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Prayers for the Victims of the Capsized Ferry Sewol

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Prayers for the Victims of the Capsized Ferry Sewol 

Cheondojae: Prayers for the Deceased
Korea’s Traditional Funeral Ceremony


 
The Buddha taught that human beings live in a sea of suffering due to their desire, anger, and ignorance. He also expounded that life itself is suffering (), pointing out the fact that we must all undergo birth, sickness, old age, and finally face death.
Since life is suffering, it would seem that the only way to put an end to this suffering is death. Consequently, virtually all religions attempt to understand death and existence / non-existence after death. Western religions, including Christianity, maintain the worldview of an afterlife (in heaven and hell). Buddhist practitioners also keenly investigate where the souls of the deceased will be after death.  
 
Cheondojae, the after-death ceremony (荐度), originates from the prayer for spirits to find peace and repose in the afterlife. Thus, the Cheondojae is commonly referred to as a Traditional Buddhist Ceremony of Death and the Afterlife. Chun () means to recommend and Do () is to guide the spirit of the deceased to find a rebirth in a better place or direct them along the path of virtue. Chundo ultimately means to guide or save souls after death in order that they might have a blissful rebirth in the Pure Land or heavenly realms. Cheondojae in fact contains a very broad meaning, which incorporates diverse Buddhist ceremonies such as the 49-days service, Suryukjae (ceremony to pray for the lonely spirits and hungry ghosts in water and on land), and the Yeongsanjae Buddhist rites (honoring Sakyamuni’s sermon at the sacred Vulture Peak Mountain and praying for all sentient beings, including the spirits of the deceased).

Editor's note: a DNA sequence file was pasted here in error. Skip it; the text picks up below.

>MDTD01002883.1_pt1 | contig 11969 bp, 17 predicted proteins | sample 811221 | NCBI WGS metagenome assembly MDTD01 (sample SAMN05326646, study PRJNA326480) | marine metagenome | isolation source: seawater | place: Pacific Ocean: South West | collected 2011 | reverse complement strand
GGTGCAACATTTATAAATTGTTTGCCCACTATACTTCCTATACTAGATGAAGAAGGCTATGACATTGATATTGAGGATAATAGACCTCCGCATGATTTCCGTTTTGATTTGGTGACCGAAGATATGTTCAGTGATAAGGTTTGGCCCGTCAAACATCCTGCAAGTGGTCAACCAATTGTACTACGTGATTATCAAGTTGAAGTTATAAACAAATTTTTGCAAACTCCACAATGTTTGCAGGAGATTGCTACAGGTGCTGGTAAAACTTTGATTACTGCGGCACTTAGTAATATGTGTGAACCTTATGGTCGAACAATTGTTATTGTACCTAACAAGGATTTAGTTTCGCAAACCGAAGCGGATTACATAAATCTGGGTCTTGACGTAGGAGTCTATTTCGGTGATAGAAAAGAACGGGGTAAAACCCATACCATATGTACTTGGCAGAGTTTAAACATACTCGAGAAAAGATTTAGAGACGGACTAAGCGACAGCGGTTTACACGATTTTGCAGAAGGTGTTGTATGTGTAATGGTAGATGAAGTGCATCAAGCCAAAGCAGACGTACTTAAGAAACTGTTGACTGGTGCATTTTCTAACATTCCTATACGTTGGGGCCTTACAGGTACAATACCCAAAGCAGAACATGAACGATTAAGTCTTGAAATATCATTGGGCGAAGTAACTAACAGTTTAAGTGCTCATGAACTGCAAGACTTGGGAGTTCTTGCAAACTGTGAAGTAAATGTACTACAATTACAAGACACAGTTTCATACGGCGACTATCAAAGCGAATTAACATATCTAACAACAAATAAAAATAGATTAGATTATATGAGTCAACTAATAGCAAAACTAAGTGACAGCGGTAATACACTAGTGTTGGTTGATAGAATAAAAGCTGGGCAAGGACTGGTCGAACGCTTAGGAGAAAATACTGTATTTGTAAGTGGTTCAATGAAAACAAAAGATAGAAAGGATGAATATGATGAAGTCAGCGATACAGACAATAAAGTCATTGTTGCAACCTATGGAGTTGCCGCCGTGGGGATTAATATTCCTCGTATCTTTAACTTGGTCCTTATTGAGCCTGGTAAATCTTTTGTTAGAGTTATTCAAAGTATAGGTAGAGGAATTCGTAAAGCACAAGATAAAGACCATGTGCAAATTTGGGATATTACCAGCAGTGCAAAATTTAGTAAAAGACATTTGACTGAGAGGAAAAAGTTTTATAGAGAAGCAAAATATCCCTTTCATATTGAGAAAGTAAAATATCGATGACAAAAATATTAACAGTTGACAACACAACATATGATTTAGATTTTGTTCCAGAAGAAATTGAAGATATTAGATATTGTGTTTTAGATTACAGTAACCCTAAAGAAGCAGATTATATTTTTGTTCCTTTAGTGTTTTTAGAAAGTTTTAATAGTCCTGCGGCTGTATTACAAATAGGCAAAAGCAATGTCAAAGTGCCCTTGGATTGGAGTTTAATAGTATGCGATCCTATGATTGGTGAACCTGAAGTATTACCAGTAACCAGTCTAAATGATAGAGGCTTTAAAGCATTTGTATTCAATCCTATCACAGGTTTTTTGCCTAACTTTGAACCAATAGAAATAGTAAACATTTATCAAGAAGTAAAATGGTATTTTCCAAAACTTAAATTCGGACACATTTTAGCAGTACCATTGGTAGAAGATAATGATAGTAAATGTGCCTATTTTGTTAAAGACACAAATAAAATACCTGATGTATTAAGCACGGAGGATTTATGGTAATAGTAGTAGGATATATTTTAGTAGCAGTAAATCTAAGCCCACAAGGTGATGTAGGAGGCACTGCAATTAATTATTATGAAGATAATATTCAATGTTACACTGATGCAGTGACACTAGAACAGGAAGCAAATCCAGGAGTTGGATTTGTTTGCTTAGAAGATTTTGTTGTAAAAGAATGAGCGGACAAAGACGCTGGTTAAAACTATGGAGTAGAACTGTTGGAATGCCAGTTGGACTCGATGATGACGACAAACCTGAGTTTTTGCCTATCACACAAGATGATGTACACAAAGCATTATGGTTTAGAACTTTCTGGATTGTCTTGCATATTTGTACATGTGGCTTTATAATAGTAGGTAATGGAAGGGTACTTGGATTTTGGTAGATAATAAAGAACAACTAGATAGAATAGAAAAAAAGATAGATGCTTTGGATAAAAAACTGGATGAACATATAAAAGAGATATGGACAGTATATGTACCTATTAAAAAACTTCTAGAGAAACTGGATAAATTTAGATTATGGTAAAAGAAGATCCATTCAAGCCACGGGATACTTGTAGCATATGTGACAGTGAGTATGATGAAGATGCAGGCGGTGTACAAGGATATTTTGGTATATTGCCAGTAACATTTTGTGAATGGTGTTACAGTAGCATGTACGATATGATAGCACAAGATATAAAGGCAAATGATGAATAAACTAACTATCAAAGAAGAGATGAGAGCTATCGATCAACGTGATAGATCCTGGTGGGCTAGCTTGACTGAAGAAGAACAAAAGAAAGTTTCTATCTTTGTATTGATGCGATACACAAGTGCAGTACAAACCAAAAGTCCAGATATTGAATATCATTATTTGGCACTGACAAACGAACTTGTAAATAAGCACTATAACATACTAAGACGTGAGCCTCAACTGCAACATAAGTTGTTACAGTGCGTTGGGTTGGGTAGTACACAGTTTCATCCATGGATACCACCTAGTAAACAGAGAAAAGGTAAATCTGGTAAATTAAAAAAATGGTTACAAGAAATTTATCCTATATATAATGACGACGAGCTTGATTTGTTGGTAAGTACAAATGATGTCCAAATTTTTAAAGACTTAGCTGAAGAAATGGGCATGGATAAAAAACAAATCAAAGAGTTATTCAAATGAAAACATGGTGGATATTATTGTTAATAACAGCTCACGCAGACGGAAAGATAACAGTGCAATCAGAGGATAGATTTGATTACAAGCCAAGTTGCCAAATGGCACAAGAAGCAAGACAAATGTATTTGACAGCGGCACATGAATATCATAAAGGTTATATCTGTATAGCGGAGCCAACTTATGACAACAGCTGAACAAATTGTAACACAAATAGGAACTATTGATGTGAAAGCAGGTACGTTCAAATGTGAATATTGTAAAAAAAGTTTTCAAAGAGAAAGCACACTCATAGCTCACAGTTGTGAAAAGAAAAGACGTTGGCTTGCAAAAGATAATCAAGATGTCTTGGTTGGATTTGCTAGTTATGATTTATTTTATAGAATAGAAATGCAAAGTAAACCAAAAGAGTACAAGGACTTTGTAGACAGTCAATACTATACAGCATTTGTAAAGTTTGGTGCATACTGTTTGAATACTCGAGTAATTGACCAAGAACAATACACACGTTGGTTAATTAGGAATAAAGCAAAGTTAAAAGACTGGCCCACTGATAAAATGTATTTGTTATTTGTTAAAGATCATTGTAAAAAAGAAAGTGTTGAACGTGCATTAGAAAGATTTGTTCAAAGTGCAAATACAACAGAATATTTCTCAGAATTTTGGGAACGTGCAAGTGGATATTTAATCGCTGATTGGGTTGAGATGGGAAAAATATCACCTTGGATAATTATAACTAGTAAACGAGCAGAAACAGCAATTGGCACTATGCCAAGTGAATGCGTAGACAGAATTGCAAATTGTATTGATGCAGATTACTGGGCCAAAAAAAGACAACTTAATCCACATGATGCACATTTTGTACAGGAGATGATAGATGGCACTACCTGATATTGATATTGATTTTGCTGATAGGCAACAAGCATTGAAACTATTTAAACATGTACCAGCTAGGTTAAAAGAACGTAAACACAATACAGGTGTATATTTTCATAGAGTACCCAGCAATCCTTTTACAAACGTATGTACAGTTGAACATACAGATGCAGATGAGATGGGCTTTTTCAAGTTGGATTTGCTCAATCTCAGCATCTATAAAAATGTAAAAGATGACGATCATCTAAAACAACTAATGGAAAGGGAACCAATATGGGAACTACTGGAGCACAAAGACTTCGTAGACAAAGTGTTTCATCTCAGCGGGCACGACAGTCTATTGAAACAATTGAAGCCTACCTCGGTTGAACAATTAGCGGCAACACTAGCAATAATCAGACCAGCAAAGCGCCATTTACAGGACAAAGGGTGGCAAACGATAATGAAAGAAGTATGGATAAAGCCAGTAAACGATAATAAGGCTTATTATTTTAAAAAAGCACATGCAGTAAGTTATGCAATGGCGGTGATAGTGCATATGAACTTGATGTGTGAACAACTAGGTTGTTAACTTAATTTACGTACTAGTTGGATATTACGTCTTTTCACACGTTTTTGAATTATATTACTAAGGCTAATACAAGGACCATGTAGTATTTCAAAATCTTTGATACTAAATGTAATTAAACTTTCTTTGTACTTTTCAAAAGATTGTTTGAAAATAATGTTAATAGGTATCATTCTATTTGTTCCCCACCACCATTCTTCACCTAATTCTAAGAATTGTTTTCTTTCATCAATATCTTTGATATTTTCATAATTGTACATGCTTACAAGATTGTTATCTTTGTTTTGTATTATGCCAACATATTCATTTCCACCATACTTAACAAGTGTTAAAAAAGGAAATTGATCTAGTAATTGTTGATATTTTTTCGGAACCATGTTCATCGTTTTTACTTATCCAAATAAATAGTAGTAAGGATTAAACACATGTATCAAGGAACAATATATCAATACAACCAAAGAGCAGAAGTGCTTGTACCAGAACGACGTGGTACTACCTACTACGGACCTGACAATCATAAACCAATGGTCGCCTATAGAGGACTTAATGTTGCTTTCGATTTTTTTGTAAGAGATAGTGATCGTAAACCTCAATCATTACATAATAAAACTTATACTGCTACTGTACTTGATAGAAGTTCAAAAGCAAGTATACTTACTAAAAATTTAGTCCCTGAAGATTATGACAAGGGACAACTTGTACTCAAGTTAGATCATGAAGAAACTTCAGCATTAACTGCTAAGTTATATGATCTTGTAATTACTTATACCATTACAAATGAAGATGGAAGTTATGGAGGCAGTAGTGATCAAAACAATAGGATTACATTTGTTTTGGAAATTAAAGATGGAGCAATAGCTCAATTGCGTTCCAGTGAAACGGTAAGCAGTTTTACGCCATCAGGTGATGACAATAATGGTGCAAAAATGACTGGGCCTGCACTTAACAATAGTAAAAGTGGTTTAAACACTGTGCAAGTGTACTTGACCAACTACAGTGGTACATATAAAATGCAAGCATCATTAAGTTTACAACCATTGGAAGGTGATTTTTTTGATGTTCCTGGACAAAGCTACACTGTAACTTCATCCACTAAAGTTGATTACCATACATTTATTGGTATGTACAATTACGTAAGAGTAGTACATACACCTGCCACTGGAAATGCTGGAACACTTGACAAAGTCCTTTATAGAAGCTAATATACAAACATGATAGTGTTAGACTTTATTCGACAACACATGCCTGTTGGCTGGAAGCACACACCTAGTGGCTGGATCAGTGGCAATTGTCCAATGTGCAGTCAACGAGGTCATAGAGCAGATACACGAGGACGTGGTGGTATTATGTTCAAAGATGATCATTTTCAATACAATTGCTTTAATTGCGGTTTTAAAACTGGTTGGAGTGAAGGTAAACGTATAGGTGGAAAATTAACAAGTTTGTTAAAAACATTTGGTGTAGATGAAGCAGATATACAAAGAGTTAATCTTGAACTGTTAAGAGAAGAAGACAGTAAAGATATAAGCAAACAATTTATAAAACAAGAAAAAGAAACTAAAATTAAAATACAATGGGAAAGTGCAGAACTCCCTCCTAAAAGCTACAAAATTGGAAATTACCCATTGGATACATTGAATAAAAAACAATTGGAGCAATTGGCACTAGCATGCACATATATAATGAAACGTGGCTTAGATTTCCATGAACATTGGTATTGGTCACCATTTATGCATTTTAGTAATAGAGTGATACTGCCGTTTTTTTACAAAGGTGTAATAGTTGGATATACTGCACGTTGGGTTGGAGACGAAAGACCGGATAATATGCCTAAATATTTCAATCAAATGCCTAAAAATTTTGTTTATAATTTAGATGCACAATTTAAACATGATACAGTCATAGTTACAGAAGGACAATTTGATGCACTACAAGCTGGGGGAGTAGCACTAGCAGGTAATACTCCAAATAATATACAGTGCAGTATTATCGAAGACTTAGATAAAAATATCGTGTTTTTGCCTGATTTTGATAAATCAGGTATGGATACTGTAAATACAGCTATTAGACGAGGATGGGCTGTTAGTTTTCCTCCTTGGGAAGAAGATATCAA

What is referred to as the spirit () (that which is subjected to the Cheondojae), recognizes the endless cycle of existence (or permanence due to one’s karma, a profound concept difficult to understand and accept). It also implies a reasonable recognition of spirits being led to the Pure Land, independent from the substantial teachings of ‘selflessness’ of Buddhism. The soul is acknowledged as an entity, and depending on the karma (cause and effect of one’s actions) of each individual, the soul will be transferred from one physical body to another and reincarnate in endless cyclical rebirths. This is often referred to as Traditional Buddhist Death Rites, to help the spirit of the deceased to find a rebirth in the Pure Land or in the heavenly realms (荐度).
 
The chanting of mantras (眞言) is mostly commonly utilized in Cheondojae ceremonies to call upon the spirits and offer them Dharma teachings (). This is done so that they might realize the futility of attachment to life, and to teach them to let go of any attachments and habitual obsessions from this life. Through sincerity (and prayers) from the living, spiritual powers and protection from the Guardians of Buddha-Dharma, and with the blessings from the Buddha and teachings of the truth, prayers are offered to the deceased, in which they are guided to find a blissful rebirth in the Pure Land.
 
Depending on ritual procedures, rites are categorized as Sangjugwongongjae (常住) a form of the 49-day funeral service, Gakbaejae (各拜) prayers offered for the deceased to pass onto a better realm, and Yeongsanjae Buddhist rites. The Sangjungwongongjae ceremony is often interchangeably used to describe the 49-day funeral ceremony, the most basic ritual of them all. Gakbaejae rites have additional beliefs in Myeongbu or the ten kings of the nether world, enshrined to judge the fates of the deceased according to their deeds in this life. Yeongsanjae Buddhist rites symbolizes Sakyamuni’s sermon at the sacred Vulture Peak Mountain to lead the spirits to enlightenment.
 
The Cheondojae ceremony, commonly held at Buddhist temples, is thus becoming an alternative plan for funeral rites and after-death ceremonies chosen by many people. This is possible regardless of one’s belief in Buddhism. The Cheondojae ceremony ultimately allows the living to realize a sense of closure with those who have passed on by providing this important ritual for the souls of the deceased, guiding them to a blissful rebirth in the Pure Land.
 

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